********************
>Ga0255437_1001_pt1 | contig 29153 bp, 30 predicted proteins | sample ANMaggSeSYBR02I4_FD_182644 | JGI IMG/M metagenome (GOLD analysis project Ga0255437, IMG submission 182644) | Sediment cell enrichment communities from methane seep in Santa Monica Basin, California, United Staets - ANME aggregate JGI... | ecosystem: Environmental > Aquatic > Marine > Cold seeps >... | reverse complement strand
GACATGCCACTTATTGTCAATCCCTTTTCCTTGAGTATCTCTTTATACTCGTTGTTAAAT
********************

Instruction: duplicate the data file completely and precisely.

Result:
>Ga0255437_1001_pt1 | contig 29153 bp, 30 predicted proteins | sample ANMaggSeSYBR02I4_FD_182644 | JGI IMG/M metagenome (GOLD analysis project Ga0255437, IMG submission 182644) | Sediment cell enrichment communities from methane seep in Santa Monica Basin, California, United Staets - ANME aggregate JGI... | ecosystem: Environmental > Aquatic > Marine > Cold seeps >... | reverse complement strand
GACATGCCACTTATTGTCAATCCCTTTTCCTTGAGTATCTCTTTATACTCGTTGTTAAAT